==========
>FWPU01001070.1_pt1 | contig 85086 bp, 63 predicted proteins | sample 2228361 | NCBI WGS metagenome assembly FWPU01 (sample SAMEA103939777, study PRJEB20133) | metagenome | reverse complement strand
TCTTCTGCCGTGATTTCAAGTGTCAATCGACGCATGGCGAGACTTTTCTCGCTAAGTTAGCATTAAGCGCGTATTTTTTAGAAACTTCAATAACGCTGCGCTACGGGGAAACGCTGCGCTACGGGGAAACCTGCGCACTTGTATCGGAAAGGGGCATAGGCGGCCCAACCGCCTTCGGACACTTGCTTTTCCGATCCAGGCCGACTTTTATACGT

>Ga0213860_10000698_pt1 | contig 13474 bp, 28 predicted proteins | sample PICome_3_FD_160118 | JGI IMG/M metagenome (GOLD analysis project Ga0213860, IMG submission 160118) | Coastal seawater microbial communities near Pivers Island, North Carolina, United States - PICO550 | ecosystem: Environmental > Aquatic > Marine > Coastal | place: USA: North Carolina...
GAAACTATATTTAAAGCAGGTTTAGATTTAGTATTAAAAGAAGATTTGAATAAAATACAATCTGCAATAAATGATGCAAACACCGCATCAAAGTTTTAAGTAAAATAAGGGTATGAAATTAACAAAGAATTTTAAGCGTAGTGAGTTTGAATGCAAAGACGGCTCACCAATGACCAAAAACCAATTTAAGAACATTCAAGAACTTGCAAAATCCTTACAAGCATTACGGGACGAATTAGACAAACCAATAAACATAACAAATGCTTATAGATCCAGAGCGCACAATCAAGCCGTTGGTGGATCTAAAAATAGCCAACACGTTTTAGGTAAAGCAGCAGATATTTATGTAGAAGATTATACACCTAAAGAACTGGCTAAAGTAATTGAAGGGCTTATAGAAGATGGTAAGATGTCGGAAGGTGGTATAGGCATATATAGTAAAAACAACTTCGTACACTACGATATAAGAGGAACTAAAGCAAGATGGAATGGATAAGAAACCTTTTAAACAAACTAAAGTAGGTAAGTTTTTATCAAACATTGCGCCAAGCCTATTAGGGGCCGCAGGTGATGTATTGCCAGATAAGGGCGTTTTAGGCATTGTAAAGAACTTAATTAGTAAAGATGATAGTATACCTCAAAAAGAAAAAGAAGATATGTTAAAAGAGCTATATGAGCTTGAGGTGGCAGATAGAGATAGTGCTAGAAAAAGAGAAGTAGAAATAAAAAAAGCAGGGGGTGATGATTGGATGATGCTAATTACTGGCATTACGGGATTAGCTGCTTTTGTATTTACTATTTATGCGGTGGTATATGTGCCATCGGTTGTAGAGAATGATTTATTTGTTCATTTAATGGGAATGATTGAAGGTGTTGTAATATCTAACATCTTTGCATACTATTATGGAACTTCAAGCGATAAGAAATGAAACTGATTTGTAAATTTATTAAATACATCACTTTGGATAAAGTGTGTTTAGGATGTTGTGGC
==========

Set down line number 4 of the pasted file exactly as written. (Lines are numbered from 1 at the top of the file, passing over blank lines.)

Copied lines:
GAAACTATATTTAAAGCAGGTTTAGATTTAGTATTAAAAGAAGATTTGAATAAAATACAATCTGCAATAAATGATGCAAACACCGCATCAAAGTTTTAAGTAAAATAAGGGTATGAAATTAACAAAGAATTTTAAGCGTAGTGAGTTTGAATGCAAAGACGGCTCACCAATGACCAAAAACCAATTTAAGAACATTCAAGAACTTGCAAAATCCTTACAAGCATTACGGGACGAATTAGACAAACCAATAAACATAACAAATGCTTATAGATCCAGAGCGCACAATCAAGCCGTTGGTGGATCTAAAAATAGCCAACACGTTTTAGGTAAAGCAGCAGATATTTATGTAGAAGATTATACACCTAAAGAACTGGCTAAAGTAATTGAAGGGCTTATAGAAGATGGTAAGATGTCGGAAGGTGGTATAGGCATATATAGTAAAAACAACTTCGTACACTACGATATAAGAGGAACTAAAGCAAGATGGAATGGATAAGAAACCTTTTAAACAAACTAAAGTAGGTAAGTTTTTATCAAACATTGCGCCAAGCCTATTAGGGGCCGCAGGTGATGTATTGCCAGATAAGGGCGTTTTAGGCATTGTAAAGAACTTAATTAGTAAAGATGATAGTATACCTCAAAAAGAAAAAGAAGATATGTTAAAAGAGCTATATGAGCTTGAGGTGGCAGATAGAGATAGTGCTAGAAAAAGAGAAGTAGAAATAAAAAAAGCAGGGGGTGATGATTGGATGATGCTAATTACTGGCATTACGGGATTAGCTGCTTTTGTATTTACTATTTATGCGGTGGTATATGTGCCATCGGTTGTAGAGAATGATTTATTTGTTCATTTAATGGGAATGATTGAAGGTGTTGTAATATCTAACATCTTTGCATACTATTATGGAACTTCAAGCGATAAGAAATGAAACTGATTTGTAAATTTATTAAATACATCACTTTGGATAAAGTGTGTTTAGGATGTTGTGGC